Role of the Agent - A Discussion with Hill & Co's Lani Sipe Curtis

San Francisco is home to hundreds and hundreds of real estate professionals and there is seemingly one agent for every type of situation or personality type. The "Brain" recently caught up with Lani Sipe Curtis of Hill & Co to get her thoughts on the role a real estate agent plays for the home buyer/seller. Lani's real estate expertise, investment banking experience, and engaging personality make for a unique mixture of analytics, common sense, and client empathy. Thanks to Lani for chatting with us!

What are the key factors a home buyer/seller should consider when choosing an agent?

Work with someone who you are comfortable communicating with, and who can consistently articulate back to you what it is you are hoping to accomplish. Your agent is representing you in all aspects of this really important transaction, so you need to be really confident in their ability to execute in your best interest. In my opinion, professionals with oustanding people skills, intelligence, common sense and integrity make the best agents.

San Francisco home buyers/sellers have a plethora of choices when it comes to choosing a realtor. There are big firms, small firms, independent agents, and everything in between. What differentiates one from another?

You want to work with an agent that has the tools and resources to operate effectively in our very competitive market. Agents who are associated with a reputable firm are best positioned to do that. I think Hill & Co is the perfect balance between big firm experience and reputation, and small firm customer service and attention to detail.

What is the single best piece of advice you have for first time home buyers?

Jump in! I think of owning your principal residence much like a long term investor views the equity market. Timing the market is nearly impossible, the most important investment decision you can make is to get invested. Over the long term, it pays off. There are so many benefits and incentives to owning your principal residence, the sooner the better.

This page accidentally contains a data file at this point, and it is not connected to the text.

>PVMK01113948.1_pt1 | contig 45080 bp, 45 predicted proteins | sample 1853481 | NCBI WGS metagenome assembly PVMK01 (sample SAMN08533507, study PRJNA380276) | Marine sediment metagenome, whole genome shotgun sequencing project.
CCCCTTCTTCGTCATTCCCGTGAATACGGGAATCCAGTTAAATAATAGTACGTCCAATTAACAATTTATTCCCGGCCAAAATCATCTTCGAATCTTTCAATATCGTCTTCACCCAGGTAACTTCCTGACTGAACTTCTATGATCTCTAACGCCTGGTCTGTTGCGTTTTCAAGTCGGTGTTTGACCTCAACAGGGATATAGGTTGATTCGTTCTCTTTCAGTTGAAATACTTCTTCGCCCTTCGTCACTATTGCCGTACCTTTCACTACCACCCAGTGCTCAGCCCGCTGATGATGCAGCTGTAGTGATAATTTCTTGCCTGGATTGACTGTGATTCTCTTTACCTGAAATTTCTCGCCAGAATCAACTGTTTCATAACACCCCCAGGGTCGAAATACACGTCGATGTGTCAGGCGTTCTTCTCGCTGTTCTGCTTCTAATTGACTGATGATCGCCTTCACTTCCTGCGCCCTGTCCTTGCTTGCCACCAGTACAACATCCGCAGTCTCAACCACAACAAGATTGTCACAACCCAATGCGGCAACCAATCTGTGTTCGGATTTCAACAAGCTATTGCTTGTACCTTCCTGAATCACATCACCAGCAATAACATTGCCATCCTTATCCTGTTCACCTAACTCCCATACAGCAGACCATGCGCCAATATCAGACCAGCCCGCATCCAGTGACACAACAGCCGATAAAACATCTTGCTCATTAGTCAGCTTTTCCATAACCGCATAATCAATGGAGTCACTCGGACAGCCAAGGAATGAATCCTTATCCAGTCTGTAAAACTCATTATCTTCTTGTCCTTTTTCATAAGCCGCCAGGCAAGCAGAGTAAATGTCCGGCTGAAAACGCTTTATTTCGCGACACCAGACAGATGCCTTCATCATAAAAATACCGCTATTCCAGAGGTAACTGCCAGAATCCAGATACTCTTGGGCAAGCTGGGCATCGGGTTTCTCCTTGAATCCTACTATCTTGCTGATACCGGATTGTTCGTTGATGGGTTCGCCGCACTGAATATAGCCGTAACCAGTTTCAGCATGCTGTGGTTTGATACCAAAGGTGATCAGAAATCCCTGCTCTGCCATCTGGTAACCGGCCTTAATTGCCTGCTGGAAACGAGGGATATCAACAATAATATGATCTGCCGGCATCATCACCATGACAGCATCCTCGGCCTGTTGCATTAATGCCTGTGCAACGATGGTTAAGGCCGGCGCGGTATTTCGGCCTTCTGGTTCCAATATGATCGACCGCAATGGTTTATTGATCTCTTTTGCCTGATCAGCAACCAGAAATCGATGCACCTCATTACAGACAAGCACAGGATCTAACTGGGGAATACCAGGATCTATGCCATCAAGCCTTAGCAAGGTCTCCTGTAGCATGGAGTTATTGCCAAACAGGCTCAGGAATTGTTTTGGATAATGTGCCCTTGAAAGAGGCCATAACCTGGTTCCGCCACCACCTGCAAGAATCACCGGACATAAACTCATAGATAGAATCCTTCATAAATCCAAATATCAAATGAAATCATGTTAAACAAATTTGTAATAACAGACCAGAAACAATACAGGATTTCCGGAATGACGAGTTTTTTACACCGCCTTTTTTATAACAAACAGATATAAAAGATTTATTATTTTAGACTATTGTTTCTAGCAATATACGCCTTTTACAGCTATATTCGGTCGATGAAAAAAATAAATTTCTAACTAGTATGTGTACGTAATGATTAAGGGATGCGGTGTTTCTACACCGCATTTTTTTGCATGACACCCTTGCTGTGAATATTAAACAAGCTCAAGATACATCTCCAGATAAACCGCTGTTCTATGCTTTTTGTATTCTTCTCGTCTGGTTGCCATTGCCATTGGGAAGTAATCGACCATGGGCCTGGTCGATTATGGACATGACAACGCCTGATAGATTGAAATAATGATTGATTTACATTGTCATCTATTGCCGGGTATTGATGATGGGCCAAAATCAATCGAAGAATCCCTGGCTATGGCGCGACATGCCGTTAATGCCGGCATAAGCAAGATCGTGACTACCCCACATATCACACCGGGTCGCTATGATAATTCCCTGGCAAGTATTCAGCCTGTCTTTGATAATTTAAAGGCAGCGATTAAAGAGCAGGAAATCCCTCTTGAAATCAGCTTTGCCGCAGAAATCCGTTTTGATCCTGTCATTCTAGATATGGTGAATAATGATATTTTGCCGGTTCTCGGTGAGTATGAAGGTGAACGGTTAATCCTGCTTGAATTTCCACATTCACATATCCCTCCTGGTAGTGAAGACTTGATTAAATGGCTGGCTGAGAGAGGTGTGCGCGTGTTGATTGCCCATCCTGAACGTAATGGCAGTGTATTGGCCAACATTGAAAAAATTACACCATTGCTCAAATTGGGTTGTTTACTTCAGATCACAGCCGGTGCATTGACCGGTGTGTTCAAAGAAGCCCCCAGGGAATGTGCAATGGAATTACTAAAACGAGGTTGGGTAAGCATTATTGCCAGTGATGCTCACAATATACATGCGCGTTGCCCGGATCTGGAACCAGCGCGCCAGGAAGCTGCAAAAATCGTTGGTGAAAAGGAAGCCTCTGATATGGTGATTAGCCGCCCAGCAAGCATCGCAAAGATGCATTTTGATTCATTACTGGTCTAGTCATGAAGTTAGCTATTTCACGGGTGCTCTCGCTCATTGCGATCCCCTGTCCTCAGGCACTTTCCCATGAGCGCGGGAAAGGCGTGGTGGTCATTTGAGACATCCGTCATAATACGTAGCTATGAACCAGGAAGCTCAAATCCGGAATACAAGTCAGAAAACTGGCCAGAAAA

What are the biggest mistakes you see buyers make?

Buying property they can't really afford. I'm a big proponent of making the finances work for your individual financial portfolio.

What are the biggest mistakes you see sellers make?

Not taking their agents advice on pricing. List price is paramount in this choppy market.

Buying/selling a home is one of the most stressful decisions a person can make. Share with us what you do as an agent to help your clients through this process?

Encourage open and constant communication. Set realistic expectations. Explain everything, especially when it needs to be signed. Explain again if necessary. Be available before, during and after close.

What are the common misconceptions people have regarding real estate agents?

That we want to close deals at all costs (to the client). It is a commission business, but being short-term greedy never pays. My business is 100% referral and repeat so not only do I look out for my clients interest above all as a personal principal, but it is the only way I can expect to stay in business long term.

San Francisco is notable for its unique neighborhoods. Is there a specific neighborhood in which you know particularly well or specialize?

I tend to specialize more in client profile than neighborhood, and that was by accident. My clients tend to be young professionals who are buying their first property, or growing/evolving families that need to upsize, downsize, or just want a change to accomodate their changing circumstances. San Francisco's unique neighborhoods provide endless opportunities for clients to do this. That's part of why it's such a fun city to work in.

What's your opinion on the San Francisco real estate market for 2007? Buyer's or seller's market?

By any 'normal' standard, San Francisco is always a seller's market. There is simply not enough property available for the number of people that want to own in this city. So while buyers may be able to relax a bit versus market conditions 2 years ago, I always advise my clients to be competitive and strategic when we identify the property they want to own.

TIC ownership is increasingly more common. What are the mistakes to avoid for people considering TIC?

The biggest mistake I see is the assumption that TICs are easily converted into condominiums. They are not, and should not be priced as such. The laws are complicated and -even if a building qualifies- it is a lengthy, time-consuming and expensive process. I know this first hand!

Your thoughts on owning real estate as rental property?

Sounds great if you can pay a price that takes into account the risks you are taking on as a landlord in this city. San Francisco laws favor tenants in most every way imaginable.

Fill in the blank: The best part of being a San Francisco real estate agent is............seeing my clients settled into a home that they love (and being invited over for dinner).


To contact Lani Sipe Curtis:

Firm: Hill & Co.
Phone: (415) 321-4290